When was the first time you were exposed to a strongman or woman? Or, perhaps better put, when was the first time you were left speechless at a feat of strength? For my nieces and nephews, the answer appears to be the Marvel franchise and its various characters. For me, it was the grainy footage of Vasily Alekseyev. How times change!
In 1971 Vasily set a world record in the press with a 507 lbs. lift. He executed the lift at the same meet that Belgian weightlifter Serge Redding pressed 502.6 lbs. overhead. I was seven when this clip first appeared on my television. At the time I had no idea who Vasily was, and even less about Redding. Both names are now embedded in my memory but that is a different story.
Exposure to Strength
Today’s post was precipitated by a conversation with a nephew who mentioned that he wanted to be as fast as the Flash and stronger than the Hulk. While obviously superheroes have long been physical and moral role models for children, it set me thinking about the first time I discovered real strength, and the first time I wanted to be strong. That answer leads us to Vasily.
I was seven and staying with grandparents. We were sitting, watching television, when one of those generic ‘sporting year’ programmes came on. You know the ones. In the year 1994, Manchester United etc. etc. This programme was focusing on great Olympians from years gone by and, in the opening credits was Vasily, pressing a gargantuan barbell overhead. Despite my grandparents best efforts, I managed to watch the rest of the programme until the grainy footage you see below was filling up our television.
The programme went on to discuss Vasily’s eighty world records, two gold medals and mythical stature as one of the Soviet Union’s greatest ever weightlifters. I didn’t remember anything of his biography until many years later when I began to study the history of strength. The video footage remained, however, emblazoned in my brain.
It is ironic, in a sense, that this website often neglects the history of Olympic weightlifting. This is part due to the existence of excellent websites elsewhere (see here and here) and my own experience within the sport. You see when I first entered the gym, I too, wanted to be an Olympic weightlifter. A lack of mobility, ongoing shoulder pain and a paucity of fast twitch muscles meant that while I do the lifts in training, I never dove deeply into the sport. Strength (as defined by the Big 3) and bodybuilding were more welcoming bedfellows.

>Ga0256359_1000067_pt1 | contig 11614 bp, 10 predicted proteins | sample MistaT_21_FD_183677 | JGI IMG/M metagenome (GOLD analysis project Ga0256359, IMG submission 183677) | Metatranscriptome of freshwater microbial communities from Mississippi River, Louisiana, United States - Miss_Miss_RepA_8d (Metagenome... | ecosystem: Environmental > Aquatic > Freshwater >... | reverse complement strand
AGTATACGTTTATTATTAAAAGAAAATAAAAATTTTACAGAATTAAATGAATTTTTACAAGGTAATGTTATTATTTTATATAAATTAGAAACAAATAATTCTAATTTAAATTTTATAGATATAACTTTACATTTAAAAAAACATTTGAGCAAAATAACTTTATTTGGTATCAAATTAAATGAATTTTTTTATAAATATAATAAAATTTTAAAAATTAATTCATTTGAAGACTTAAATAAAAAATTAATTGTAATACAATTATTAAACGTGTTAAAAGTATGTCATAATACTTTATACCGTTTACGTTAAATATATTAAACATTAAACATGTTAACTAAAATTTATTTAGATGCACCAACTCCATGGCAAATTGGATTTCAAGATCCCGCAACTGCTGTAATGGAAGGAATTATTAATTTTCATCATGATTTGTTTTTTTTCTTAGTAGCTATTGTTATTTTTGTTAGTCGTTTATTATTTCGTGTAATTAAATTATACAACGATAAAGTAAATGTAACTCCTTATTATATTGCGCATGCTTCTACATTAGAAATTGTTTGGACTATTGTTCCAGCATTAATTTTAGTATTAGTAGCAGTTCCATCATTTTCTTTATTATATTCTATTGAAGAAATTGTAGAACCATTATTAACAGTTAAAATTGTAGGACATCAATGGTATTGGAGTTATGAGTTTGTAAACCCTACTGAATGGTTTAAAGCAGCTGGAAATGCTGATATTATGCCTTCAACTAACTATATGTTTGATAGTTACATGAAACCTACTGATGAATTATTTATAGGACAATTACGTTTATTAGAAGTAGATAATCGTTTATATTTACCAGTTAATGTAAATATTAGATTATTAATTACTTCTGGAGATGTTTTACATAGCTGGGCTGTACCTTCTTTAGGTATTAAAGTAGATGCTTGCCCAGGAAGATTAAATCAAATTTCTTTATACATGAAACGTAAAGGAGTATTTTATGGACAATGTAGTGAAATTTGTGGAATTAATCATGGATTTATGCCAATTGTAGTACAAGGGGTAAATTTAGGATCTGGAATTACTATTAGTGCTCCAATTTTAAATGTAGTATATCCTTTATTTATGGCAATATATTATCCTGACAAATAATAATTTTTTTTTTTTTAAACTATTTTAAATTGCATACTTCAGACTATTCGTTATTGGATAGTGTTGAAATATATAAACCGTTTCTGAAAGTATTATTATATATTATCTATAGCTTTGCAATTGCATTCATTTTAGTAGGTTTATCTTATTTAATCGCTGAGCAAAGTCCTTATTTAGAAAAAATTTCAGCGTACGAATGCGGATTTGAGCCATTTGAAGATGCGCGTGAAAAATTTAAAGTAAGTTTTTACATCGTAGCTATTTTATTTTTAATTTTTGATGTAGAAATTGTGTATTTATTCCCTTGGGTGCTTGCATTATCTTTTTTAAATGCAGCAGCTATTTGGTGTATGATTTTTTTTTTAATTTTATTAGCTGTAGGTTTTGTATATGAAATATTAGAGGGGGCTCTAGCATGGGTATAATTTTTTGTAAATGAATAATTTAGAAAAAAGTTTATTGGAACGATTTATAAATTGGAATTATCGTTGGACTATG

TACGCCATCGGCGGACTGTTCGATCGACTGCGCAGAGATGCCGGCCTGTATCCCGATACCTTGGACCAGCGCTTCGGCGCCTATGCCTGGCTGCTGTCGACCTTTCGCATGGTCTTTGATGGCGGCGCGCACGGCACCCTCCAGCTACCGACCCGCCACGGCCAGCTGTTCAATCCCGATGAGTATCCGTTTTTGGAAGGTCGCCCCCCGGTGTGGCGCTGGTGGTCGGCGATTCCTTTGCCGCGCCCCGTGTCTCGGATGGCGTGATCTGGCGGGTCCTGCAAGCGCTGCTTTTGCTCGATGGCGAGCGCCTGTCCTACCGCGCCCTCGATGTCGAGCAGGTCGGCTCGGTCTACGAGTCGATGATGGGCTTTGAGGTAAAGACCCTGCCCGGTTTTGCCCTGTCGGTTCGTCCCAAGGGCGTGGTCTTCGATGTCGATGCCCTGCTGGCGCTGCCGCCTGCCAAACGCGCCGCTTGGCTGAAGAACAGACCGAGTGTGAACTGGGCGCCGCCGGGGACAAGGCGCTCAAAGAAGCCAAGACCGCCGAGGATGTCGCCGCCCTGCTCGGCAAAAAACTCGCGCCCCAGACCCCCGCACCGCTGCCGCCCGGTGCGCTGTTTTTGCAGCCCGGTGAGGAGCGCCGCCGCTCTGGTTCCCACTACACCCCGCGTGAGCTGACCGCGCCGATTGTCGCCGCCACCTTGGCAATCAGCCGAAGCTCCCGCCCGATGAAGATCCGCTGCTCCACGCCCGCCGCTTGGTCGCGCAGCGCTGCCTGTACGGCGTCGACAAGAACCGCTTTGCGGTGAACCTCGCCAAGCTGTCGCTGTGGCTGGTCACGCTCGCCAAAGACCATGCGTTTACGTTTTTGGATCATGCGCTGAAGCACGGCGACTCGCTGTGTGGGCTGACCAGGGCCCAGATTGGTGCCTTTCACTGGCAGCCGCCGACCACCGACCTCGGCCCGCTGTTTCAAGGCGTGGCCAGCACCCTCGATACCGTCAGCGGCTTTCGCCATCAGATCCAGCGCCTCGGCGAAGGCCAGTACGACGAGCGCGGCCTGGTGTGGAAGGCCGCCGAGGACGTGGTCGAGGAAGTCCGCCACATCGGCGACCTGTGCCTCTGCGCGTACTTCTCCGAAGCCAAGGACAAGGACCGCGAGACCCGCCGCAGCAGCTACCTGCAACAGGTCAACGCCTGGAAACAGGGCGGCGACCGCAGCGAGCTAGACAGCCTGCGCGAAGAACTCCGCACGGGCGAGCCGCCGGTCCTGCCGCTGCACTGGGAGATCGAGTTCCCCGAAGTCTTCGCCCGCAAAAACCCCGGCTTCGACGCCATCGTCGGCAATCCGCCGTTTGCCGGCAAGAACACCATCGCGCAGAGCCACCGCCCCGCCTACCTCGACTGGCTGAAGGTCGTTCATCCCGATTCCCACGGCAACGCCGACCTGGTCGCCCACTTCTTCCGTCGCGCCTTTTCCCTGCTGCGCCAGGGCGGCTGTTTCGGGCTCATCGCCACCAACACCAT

Nevertheless, I religiously watch weightlifting at the Olympics, keep an eye on World Championships and devour training materials. All because of Vasily.
Who is Your Vasily?
So obviously I failed to honor Vasily’s legacy by moving away from his sport. I wonder, though, who inspired you to train? Also how did the media landscape of your childhood impact that impression? Moving from my nephew to my students, I am struck by conversations from younger generations about who motivated them to begin training. More often than not, the answer has been a social media personality whose name I have never encountered – although in saying that I recently met an 18 year old inspired by Zyzz which was a very odd throwback.
Now before you say it, this isn’t ‘old man yells at cloud’ or ‘back in my day’ ranting. Instead its a stream of consciousness post about how our media influences our role models, especially in the strength community. In the late 1990s, aged 7, I was first shown footage of Vasily. For this reason I still consider my military press as my real test of strength. When I began bodybuilding style training in the mid-2000s, people spoke of Arnold and Franco with as much regularity as they did then stars Ronnie Coleman or Jay Cutler. My theory now as I age (don’t worry not ranting!), is that the media landscape was much more narrow.
In the next 5 minutes I can seen thousands of videos of unknown men and women pushing heavy weights, displaying amazing physiques or engaging in feats of strength. And that is just the amateurs. I can spend a whole day watching a strongman train, a powerlifter eat or a bodybuilder pose. So when students, or the younger generation names an unknown influencer as their role model, it’s likely not a sign the world is burning (although environmentally…) but rather that celebrity burns much quicker than in previous generations. Nowadays people have access to far more role models than in the past.
Some are problematic, of course, but the diversity is likely a cause for good. I’ll stick with Vasily but I’m fascinated to see how the next generation first comes into contact with the awe and admiration I felt in front of that television.